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Arts & Letters Daily


7d. Desert - Allocating books


Does a person deserve punishment for being willing to do what’s wrong?


Duty. Mr. Jacks was making a final count of the English books that had been allocated to him for his English classes because some students can get quite upset when they don’t receive their textbooks on the first day of classes. Sure enough, the new vice principal, Ms. Bentley, had short-changed him of two copies of one of the novels. This was the second year that she had made a counting error. Enough already! He was sure she was shorting him whenever there was a shortage of books. This time he was not going to put up with it. He confronted her accusing her of deliberately short changing him whenever there was a shortage of books. Had he made a moral issue of what started as a non-moral issue? Was that immoral?

Rights. Ms. Bentley retorted, ‘I have a duty to allocate the textbooks … that gives me the right to allocate the books as best I can. Someone has to put up with textbook shortages. In any case, you won’t be using the novel where you are short of two copies till later in the year. We might be able to order those books before you need them.’ With that said, she returned to distributing books.

Motive. Mr. Jacks was not amused by Ms. Bentley’s terse response. He accused her of acting with indifference as to the wrongness of her action. ‘That’s immoral,’ he shot back.

Desert. Why did Mr. Jacks confront Ms. Bentley about this issue given that she was quite right about when he would be teaching that novel? He felt she needed an expression of disapproval because she apparently had short-changed his class quite deliberately. She seemed indifferent as to whether her actions were right or wrong.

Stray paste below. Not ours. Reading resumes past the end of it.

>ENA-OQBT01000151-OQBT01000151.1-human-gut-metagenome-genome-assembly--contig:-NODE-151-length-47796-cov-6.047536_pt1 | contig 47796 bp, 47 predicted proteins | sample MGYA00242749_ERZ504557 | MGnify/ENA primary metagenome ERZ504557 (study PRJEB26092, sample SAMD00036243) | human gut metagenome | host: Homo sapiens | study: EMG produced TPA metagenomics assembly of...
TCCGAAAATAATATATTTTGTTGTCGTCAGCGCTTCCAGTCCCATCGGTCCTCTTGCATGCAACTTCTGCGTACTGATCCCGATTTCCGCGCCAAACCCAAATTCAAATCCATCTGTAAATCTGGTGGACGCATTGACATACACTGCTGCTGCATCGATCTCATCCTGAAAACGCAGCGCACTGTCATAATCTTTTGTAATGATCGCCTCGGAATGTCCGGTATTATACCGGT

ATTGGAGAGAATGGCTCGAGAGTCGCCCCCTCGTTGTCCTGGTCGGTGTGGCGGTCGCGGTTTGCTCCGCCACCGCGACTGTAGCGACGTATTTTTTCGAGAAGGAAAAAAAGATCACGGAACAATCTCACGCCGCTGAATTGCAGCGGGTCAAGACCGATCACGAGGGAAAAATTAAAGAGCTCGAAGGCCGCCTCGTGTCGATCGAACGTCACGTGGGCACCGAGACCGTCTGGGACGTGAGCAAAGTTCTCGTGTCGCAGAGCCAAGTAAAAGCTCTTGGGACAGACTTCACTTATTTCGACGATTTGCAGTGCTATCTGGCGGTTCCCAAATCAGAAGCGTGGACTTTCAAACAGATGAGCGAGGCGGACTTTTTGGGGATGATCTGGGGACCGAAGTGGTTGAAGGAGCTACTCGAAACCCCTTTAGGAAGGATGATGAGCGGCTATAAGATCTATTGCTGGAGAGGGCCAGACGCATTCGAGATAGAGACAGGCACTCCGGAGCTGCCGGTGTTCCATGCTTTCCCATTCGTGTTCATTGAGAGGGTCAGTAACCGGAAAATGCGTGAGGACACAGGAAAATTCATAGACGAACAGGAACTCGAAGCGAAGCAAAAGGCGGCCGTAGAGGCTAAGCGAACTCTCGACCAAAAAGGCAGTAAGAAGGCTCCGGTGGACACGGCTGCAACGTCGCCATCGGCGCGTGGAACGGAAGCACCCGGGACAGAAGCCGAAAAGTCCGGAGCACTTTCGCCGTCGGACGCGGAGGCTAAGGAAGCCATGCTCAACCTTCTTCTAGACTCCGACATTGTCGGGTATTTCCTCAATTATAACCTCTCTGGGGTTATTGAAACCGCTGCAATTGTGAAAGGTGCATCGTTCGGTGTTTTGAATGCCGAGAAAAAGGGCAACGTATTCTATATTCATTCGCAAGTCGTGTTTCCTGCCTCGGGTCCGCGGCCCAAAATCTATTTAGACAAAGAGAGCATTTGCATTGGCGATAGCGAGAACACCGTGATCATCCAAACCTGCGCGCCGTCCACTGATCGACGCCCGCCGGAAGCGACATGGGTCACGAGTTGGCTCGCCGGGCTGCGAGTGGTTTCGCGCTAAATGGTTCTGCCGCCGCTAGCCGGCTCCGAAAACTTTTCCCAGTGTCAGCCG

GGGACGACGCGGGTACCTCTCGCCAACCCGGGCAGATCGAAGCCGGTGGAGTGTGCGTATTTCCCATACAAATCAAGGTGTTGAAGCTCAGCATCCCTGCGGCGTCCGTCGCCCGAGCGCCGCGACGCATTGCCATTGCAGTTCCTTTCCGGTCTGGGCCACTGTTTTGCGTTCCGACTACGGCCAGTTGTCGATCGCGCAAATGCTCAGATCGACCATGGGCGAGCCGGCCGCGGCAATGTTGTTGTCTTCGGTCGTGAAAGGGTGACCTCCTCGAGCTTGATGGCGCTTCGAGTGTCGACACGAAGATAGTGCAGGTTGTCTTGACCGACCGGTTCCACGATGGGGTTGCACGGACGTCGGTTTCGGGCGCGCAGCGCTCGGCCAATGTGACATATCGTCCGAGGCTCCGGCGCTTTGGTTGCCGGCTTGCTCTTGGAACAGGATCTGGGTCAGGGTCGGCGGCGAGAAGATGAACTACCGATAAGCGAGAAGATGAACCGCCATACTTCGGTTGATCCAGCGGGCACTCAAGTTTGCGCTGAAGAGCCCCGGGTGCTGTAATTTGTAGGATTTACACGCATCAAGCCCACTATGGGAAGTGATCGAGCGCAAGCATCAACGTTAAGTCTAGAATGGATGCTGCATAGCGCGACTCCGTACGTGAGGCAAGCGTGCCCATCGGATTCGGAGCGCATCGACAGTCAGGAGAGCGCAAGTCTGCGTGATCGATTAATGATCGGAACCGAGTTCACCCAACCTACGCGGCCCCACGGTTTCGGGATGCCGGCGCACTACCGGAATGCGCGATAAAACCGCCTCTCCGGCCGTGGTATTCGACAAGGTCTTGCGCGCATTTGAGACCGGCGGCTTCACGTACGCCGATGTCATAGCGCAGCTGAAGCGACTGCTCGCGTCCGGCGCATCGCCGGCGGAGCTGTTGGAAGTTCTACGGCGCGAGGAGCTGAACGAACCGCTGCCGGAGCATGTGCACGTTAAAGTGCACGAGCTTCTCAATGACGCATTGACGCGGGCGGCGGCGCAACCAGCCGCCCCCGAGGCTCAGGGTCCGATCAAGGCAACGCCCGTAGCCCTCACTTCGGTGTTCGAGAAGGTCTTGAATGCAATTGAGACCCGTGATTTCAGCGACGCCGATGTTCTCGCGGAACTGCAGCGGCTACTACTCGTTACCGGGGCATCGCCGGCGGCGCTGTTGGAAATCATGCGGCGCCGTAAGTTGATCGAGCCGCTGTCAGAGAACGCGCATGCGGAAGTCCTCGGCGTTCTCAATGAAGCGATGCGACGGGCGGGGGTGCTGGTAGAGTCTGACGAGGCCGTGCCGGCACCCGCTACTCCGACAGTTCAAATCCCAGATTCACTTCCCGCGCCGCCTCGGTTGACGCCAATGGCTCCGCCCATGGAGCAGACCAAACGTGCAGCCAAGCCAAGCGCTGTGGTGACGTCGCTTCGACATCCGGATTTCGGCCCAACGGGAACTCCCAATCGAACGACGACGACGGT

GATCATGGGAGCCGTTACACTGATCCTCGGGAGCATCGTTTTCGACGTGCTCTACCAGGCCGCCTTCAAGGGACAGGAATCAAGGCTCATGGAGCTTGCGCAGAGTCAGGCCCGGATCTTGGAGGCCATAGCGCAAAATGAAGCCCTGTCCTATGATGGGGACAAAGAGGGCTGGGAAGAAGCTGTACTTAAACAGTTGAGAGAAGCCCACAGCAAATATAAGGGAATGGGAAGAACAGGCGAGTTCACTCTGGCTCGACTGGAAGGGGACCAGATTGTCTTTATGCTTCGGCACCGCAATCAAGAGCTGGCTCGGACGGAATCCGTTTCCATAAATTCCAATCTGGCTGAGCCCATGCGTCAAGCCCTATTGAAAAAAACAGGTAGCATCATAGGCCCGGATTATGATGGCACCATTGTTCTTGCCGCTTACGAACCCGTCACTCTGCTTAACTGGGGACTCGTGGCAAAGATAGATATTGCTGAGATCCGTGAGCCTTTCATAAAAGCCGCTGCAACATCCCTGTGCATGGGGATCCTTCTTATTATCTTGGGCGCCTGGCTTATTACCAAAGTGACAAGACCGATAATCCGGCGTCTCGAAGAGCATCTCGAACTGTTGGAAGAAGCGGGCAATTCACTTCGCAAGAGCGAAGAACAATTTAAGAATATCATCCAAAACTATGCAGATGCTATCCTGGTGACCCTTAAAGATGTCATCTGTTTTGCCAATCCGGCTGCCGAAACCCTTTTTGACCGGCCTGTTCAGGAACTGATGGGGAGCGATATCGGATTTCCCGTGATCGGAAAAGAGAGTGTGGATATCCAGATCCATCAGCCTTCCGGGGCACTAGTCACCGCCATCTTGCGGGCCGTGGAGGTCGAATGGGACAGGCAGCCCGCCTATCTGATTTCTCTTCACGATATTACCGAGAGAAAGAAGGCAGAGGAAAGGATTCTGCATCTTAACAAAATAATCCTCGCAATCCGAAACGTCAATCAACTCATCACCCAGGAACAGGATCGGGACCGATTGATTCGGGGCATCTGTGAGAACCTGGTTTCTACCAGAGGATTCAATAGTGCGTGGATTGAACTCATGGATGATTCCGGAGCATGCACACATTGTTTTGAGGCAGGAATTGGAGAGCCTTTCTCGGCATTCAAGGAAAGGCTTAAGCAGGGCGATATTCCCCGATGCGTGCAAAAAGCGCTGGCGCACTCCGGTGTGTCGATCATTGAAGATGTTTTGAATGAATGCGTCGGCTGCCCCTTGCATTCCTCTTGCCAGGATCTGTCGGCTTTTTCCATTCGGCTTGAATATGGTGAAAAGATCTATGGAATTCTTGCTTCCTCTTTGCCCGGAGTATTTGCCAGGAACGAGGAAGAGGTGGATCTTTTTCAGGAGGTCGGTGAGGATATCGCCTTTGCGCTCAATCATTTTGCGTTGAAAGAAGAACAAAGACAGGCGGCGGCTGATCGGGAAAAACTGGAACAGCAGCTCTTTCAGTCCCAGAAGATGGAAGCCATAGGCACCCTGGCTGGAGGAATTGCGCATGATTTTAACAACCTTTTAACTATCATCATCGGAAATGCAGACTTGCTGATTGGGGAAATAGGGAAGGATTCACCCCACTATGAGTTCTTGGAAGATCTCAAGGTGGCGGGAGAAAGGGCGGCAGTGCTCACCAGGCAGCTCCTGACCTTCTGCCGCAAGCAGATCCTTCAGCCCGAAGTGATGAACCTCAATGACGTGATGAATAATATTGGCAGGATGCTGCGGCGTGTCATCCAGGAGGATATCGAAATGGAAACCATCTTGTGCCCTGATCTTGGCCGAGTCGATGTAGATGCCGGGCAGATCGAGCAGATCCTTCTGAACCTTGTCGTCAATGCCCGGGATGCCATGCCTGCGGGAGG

• How might Mr. Jacks and Ms. Bentley resolve the differences in their perception of each other’s motive?
  • Did Ms. Bentley deserve an expression of disapproval?
  • Discuss other situations where people use this kind of thinking.

You may want to discuss other dilemmas.

Consider this view about ‘willing to do wrong’

  • Crooked thinking

A person deserve punishment for being willing to do wrong for wrong’s sake.

  • Straight thinking

Normally such a person would only deserve an expression of disapproval. It should be noted, though, that conspiracy is not just a matter of willing to do wrong. It is an act of planning and organizing the infliction of objects of disinterest on other people.

Moral principle value tests

An application of the moral principle value tests probably illustrates most clearly what is entailed in evaluative reasoning. They are:

It is important to emphasize that the moral-value principle tests are not designed to resolve issues (guarantee right answers!) but to assess the ‘justification’ for moral value decisions.

To view the Dilemma from the perspective of Duty, Rights, Motives, Desert and Justice, click on the following:

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